CRAWFORD | Louisville City Football Club is earning a home of it - WDRB 41 Louisville News

CRAWFORD | Louisville City Football Club is earning a home of its own

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Louisville mayor Greg Fischer was beating the drum -- literally -- in the Louisville City Football Club crowd Saturday night. (WDRB photo by Eric Crawford) Louisville mayor Greg Fischer was beating the drum -- literally -- in the Louisville City Football Club crowd Saturday night. (WDRB photo by Eric Crawford)

LOUISVILLE, Ky. (WDRB) — Forgive me, Louisville City Football Club, it took me too long. For a professional team to draw the kinds of numbers that this team has drawn in its first season at Louisville Slugger Field should’ve required earlier and more persistent attendance on my part.

My only excuse is that there was always something in the way, it seemed, a vacation or my son’s Babe Ruth League baseball or a football function or a trip to Puerto Rico. Watching the Louisville Coopers support group file in for the game, I got the feeling they weren’t big on excuses where their preferred form of football is concerned. I’m pretty sure I saw one guy with a trident.

But on Saturday night, I got to right my great wrong. And in the process, I broke a rule of reporting, I talked to almost no one. A few fans. Nobody in any kind of official capacity. Not owner Wayne Estopinal or mayor Greg Fischer, who will meet on Monday to discuss the franchise’s future and possibilities for creating a home of its own. Not even players or coaches, not on this observation visit.

I talked to my son Jack, the aforementioned baseball aficionado, whose summary to me was, “It’s a different crowd from baseball.”

Well, yes. You don’t get a game-long drumline in baseball. It’s a younger crowd, a more energetic crowd.

But mainly, it’s a large crowd, 7,850 on Saturday night, despite competing with the Kentucky State Fair on a weekend night at the Fairgrounds. That’s the second-largest soccer crowd this season in Louisville’s professional baseball stadium.

Now, some perspective: The crowd still was smaller than every Saturday night crowd drawn this season by the Louisville Bats, who have averaged 9,639 in nine Saturday dates.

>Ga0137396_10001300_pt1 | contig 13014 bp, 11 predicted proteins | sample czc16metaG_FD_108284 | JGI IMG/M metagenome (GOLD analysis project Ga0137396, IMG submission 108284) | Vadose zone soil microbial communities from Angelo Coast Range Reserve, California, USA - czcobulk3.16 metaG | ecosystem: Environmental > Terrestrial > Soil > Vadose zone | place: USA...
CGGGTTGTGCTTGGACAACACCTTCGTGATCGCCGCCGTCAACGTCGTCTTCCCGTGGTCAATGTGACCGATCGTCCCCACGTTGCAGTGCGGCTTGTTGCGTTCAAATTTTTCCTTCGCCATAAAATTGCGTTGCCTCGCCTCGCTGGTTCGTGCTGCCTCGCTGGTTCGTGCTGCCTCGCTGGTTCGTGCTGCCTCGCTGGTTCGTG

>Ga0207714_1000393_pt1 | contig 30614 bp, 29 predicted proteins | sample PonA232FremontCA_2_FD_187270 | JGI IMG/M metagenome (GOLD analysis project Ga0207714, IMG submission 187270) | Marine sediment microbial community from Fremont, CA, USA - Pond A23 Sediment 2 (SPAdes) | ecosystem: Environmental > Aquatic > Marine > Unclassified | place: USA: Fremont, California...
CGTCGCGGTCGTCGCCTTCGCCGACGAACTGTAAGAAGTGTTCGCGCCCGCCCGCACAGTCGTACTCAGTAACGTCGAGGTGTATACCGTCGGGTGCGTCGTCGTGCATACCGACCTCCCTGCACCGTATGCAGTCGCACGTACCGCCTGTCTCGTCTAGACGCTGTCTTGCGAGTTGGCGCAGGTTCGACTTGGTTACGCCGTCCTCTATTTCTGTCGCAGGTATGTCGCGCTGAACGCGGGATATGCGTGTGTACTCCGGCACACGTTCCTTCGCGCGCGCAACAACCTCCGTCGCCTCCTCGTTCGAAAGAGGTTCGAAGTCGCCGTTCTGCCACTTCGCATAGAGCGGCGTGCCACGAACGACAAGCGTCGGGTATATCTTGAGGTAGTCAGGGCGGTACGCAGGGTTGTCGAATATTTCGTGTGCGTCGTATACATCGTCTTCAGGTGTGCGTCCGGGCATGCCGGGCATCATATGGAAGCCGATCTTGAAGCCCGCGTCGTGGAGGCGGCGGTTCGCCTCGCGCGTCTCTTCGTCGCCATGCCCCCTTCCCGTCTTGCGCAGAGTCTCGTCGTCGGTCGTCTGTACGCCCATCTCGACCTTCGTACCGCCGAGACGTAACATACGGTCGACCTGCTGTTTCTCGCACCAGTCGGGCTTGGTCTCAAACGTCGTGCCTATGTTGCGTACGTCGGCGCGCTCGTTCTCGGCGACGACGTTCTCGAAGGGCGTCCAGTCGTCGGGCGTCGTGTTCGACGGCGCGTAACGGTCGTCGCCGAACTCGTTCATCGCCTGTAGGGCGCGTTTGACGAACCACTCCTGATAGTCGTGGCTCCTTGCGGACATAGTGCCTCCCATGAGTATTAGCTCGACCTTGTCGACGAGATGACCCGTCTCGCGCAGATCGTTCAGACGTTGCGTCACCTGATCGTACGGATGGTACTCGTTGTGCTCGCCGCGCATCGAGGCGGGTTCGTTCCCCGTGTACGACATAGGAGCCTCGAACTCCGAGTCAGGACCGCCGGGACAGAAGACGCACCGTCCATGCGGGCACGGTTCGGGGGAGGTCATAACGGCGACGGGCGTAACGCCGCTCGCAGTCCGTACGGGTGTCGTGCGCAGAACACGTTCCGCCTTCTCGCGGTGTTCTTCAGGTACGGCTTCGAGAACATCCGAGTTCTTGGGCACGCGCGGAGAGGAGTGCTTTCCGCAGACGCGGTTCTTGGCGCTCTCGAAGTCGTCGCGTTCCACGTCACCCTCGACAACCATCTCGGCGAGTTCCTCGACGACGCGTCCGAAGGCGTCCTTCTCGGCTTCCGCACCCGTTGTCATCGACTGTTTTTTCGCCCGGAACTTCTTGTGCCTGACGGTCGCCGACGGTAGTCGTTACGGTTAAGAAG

Now, some more perspective: The number isn’t that far off the baseball number — and the Bats aren’t playing in a soccer stadium.

Louisville Slugger field is great for baseball. It’s an awkward fit for soccer. The temporary turf over the baseball infield is fine, but it makes for difficult footing for the players. The seating doesn’t match the pitch in the soccer configuration.

It’s good for now. But give people an actual soccer stadium, with the ability to expand, and somewhere to park, and you’ll have a winning proposition for this city.

It should be an easy call. Raising the money, settling on the site and getting it all done, well, that’s never easy.

It doesn’t hurt to have the mayor leading the drumbeat for such a facility, which he has done on more than one occasion, and on Saturday did in a literal sense when he descended into the crowd, took up his drumsticks and started banging. And he looked as if he knew what he was doing.

What this franchise has done in its first year is deliver the message that Louisville is a solid player in professional soccer. 

In their first year in the United Soccer League, they’re second in the league in attendance, at 6,649 per game. Only a team in Sacramento, drawing 11,000-plus per game, had drawn more.

I know, there are some who resist the sport and its popularity. That’s all right. Nobody’s twisting your arm. You don’t have to like the sport. It’s doing fine, here and elsewhere.

But those who love it, really love it. And this franchise has brought together a passionate core of fans, a group that has grown since the season began and figures to keep growing.

Winning doesn’t hurt. The home team beat the Charleston Battery 3-1 Saturday with two goals from star Matt Fondy. Louisville City (13-4-6) is solidly in second place in the USL standings.

And on Tuesday night, with the visit of Orlando’s Major League soccer franchise for a friendly, they’ll likely play to their largest crowd of the season.

Right now, team ownership simply wants to make enough to sustain the franchise. That's hard to do when you play in a baseball stadium and all the concessions go to the stadium owner. Despite all that, fans are coming now in greater numbers than even at the beginning of the season. The novelty has worn off. Fan interest has not.

So, in terms of building a stadium, growing the franchise, and seeing if it doesn’t wind up as an expansion candidate for Major League Soccer, I say this could work.

From the standpoint of building a foundation, it already has.

Copyright 2015 WDRB News. All Rights Reserved.

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